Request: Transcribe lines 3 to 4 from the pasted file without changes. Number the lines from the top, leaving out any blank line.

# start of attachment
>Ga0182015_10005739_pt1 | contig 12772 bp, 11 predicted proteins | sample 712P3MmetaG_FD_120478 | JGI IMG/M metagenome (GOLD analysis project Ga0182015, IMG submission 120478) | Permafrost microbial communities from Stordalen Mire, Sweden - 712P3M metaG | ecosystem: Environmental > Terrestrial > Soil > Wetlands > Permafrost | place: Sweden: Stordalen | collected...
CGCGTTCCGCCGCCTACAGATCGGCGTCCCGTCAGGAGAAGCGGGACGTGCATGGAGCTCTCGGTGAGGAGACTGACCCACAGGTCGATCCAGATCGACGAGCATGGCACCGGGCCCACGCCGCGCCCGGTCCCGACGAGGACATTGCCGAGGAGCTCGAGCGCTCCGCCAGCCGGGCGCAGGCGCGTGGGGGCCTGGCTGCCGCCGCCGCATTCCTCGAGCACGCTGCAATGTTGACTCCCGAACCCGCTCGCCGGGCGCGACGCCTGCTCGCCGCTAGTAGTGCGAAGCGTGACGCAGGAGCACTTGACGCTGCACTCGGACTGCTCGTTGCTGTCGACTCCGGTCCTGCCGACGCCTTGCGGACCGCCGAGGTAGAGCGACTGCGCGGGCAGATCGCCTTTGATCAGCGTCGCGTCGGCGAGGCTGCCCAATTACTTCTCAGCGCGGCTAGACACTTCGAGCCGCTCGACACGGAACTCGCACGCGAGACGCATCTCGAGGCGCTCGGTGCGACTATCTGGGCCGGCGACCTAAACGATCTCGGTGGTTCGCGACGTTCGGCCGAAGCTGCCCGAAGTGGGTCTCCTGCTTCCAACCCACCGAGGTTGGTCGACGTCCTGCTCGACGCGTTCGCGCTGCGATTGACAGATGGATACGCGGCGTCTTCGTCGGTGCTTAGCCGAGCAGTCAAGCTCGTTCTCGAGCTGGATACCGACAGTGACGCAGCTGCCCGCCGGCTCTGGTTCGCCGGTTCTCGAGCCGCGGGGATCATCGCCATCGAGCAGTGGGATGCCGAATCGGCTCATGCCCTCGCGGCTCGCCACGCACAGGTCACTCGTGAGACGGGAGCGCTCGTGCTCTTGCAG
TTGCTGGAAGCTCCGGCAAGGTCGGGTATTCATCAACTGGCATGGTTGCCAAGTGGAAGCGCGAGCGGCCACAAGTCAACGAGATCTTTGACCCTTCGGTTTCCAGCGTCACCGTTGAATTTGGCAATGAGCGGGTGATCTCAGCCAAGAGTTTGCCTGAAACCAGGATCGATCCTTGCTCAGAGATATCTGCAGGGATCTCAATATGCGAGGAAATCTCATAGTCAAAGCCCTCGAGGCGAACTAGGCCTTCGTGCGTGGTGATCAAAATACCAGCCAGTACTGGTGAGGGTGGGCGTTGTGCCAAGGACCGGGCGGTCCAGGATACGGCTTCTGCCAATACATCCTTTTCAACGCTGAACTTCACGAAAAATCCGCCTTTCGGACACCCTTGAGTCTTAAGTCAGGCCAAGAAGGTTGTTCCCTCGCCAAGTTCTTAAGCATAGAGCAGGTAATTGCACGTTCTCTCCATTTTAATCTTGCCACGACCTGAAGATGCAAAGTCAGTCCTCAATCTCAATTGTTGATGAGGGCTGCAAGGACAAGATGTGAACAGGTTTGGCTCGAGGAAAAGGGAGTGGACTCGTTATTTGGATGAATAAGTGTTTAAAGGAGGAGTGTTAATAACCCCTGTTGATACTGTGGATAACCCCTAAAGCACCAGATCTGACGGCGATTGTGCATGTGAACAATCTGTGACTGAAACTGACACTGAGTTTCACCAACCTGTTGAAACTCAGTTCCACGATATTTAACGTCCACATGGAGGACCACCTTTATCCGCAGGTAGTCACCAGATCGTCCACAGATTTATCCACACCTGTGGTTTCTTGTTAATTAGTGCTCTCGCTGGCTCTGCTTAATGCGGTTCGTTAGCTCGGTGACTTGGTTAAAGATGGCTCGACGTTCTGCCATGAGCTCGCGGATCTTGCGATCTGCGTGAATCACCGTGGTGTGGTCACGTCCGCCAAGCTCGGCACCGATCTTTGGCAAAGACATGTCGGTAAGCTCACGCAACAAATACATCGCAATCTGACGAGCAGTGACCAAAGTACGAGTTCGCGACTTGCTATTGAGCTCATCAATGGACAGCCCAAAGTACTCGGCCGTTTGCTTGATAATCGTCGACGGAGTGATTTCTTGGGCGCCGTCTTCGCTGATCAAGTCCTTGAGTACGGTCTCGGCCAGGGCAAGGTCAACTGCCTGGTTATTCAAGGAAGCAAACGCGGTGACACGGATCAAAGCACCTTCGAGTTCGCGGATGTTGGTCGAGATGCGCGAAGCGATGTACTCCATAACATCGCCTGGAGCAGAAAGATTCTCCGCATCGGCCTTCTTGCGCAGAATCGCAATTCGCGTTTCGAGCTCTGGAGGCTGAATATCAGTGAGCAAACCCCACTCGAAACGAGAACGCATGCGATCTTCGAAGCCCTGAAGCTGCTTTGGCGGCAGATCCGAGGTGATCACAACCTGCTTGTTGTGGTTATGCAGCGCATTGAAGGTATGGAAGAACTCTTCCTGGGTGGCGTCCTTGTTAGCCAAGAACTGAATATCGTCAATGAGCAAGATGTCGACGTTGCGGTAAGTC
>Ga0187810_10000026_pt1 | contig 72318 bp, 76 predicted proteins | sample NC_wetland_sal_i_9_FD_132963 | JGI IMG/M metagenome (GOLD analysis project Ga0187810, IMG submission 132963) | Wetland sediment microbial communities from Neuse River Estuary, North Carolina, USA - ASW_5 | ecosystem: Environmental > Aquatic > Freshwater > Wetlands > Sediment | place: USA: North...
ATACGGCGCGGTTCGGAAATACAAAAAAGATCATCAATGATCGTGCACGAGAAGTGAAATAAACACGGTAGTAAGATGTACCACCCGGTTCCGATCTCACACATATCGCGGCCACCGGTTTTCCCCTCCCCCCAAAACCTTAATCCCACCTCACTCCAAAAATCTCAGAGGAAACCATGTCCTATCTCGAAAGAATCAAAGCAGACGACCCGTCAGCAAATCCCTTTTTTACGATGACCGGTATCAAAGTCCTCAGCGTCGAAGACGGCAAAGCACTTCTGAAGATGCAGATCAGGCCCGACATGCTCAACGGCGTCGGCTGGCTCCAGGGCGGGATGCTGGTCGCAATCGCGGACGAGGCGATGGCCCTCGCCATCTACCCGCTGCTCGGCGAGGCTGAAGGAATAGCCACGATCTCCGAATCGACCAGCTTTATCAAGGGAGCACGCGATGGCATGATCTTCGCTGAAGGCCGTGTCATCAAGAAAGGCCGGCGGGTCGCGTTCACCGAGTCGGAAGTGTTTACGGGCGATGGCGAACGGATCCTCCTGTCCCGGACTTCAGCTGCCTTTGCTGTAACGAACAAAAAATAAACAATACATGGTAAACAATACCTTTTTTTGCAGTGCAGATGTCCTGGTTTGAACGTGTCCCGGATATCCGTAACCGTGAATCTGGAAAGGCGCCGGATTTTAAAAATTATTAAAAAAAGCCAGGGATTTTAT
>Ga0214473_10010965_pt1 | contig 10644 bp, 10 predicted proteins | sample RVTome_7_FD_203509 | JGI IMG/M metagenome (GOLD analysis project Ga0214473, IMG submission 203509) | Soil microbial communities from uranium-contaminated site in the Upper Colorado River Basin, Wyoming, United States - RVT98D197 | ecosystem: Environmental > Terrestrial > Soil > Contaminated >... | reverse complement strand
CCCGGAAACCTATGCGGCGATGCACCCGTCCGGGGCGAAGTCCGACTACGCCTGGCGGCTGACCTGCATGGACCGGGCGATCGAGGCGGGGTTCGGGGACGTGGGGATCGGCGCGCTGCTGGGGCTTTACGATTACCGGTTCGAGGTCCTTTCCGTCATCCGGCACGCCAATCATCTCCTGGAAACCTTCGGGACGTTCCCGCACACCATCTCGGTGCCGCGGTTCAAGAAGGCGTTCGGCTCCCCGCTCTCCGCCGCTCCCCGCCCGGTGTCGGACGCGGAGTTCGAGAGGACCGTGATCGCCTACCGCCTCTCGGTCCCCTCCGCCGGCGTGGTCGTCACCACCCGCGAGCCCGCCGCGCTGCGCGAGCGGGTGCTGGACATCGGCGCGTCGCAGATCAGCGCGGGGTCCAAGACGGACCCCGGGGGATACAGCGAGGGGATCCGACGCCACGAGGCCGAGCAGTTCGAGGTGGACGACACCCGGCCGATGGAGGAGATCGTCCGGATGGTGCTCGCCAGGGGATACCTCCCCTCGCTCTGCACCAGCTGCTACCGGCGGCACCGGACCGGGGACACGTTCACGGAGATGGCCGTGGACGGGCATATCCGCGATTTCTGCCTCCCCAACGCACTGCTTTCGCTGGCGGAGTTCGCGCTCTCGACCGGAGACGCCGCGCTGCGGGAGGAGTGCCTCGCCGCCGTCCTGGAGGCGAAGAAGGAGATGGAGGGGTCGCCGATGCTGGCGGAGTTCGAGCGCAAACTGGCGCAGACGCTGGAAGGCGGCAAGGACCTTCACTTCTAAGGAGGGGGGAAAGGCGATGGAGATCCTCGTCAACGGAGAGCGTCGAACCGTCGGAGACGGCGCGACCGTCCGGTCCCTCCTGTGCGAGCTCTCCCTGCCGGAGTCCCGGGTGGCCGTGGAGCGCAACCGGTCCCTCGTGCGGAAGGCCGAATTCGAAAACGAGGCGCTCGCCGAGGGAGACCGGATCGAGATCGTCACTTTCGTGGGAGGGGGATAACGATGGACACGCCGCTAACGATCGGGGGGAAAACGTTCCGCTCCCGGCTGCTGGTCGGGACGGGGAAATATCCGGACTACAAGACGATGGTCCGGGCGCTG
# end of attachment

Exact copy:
TTGCTGGAAGCTCCGGCAAGGTCGGGTATTCATCAACTGGCATGGTTGCCAAGTGGAAGCGCGAGCGGCCACAAGTCAACGAGATCTTTGACCCTTCGGTTTCCAGCGTCACCGTTGAATTTGGCAATGAGCGGGTGATCTCAGCCAAGAGTTTGCCTGAAACCAGGATCGATCCTTGCTCAGAGATATCTGCAGGGATCTCAATATGCGAGGAAATCTCATAGTCAAAGCCCTCGAGGCGAACTAGGCCTTCGTGCGTGGTGATCAAAATACCAGCCAGTACTGGTGAGGGTGGGCGTTGTGCCAAGGACCGGGCGGTCCAGGATACGGCTTCTGCCAATACATCCTTTTCAACGCTGAACTTCACGAAAAATCCGCCTTTCGGACACCCTTGAGTCTTAAGTCAGGCCAAGAAGGTTGTTCCCTCGCCAAGTTCTTAAGCATAGAGCAGGTAATTGCACGTTCTCTCCATTTTAATCTTGCCACGACCTGAAGATGCAAAGTCAGTCCTCAATCTCAATTGTTGATGAGGGCTGCAAGGACAAGATGTGAACAGGTTTGGCTCGAGGAAAAGGGAGTGGACTCGTTATTTGGATGAATAAGTGTTTAAAGGAGGAGTGTTAATAACCCCTGTTGATACTGTGGATAACCCCTAAAGCACCAGATCTGACGGCGATTGTGCATGTGAACAATCTGTGACTGAAACTGACACTGAGTTTCACCAACCTGTTGAAACTCAGTTCCACGATATTTAACGTCCACATGGAGGACCACCTTTATCCGCAGGTAGTCACCAGATCGTCCACAGATTTATCCACACCTGTGGTTTCTTGTTAATTAGTGCTCTCGCTGGCTCTGCTTAATGCGGTTCGTTAGCTCGGTGACTTGGTTAAAGATGGCTCGACGTTCTGCCATGAGCTCGCGGATCTTGCGATCTGCGTGAATCACCGTGGTGTGGTCACGTCCGCCAAGCTCGGCACCGATCTTTGGCAAAGACATGTCGGTAAGCTCACGCAACAAATACATCGCAATCTGACGAGCAGTGACCAAAGTACGAGTTCGCGACTTGCTATTGAGCTCATCAATGGACAGCCCAAAGTACTCGGCCGTTTGCTTGATAATCGTCGACGGAGTGATTTCTTGGGCGCCGTCTTCGCTGATCAAGTCCTTGAGTACGGTCTCGGCCAGGGCAAGGTCAACTGCCTGGTTATTCAAGGAAGCAAACGCGGTGACACGGATCAAAGCACCTTCGAGTTCGCGGATGTTGGTCGAGATGCGCGAAGCGATGTACTCCATAACATCGCCTGGAGCAGAAAGATTCTCCGCATCGGCCTTCTTGCGCAGAATCGCAATTCGCGTTTCGAGCTCTGGAGGCTGAATATCAGTGAGCAAACCCCACTCGAAACGAGAACGCATGCGATCTTCGAAGCCCTGAAGCTGCTTTGGCGGCAGATCCGAGGTGATCACAACCTGCTTGTTGTGGTTATGCAGCGCATTGAAGGTATGGAAGAACTCTTCCTGGGTGGCGTCCTTGTTAGCCAAGAACTGAATATCGTCAATGAGCAAGATGTCGACGTTGCGGTAAGTC
>Ga0187810_10000026_pt1 | contig 72318 bp, 76 predicted proteins | sample NC_wetland_sal_i_9_FD_132963 | JGI IMG/M metagenome (GOLD analysis project Ga0187810, IMG submission 132963) | Wetland sediment microbial communities from Neuse River Estuary, North Carolina, USA - ASW_5 | ecosystem: Environmental > Aquatic > Freshwater > Wetlands > Sediment | place: USA: North...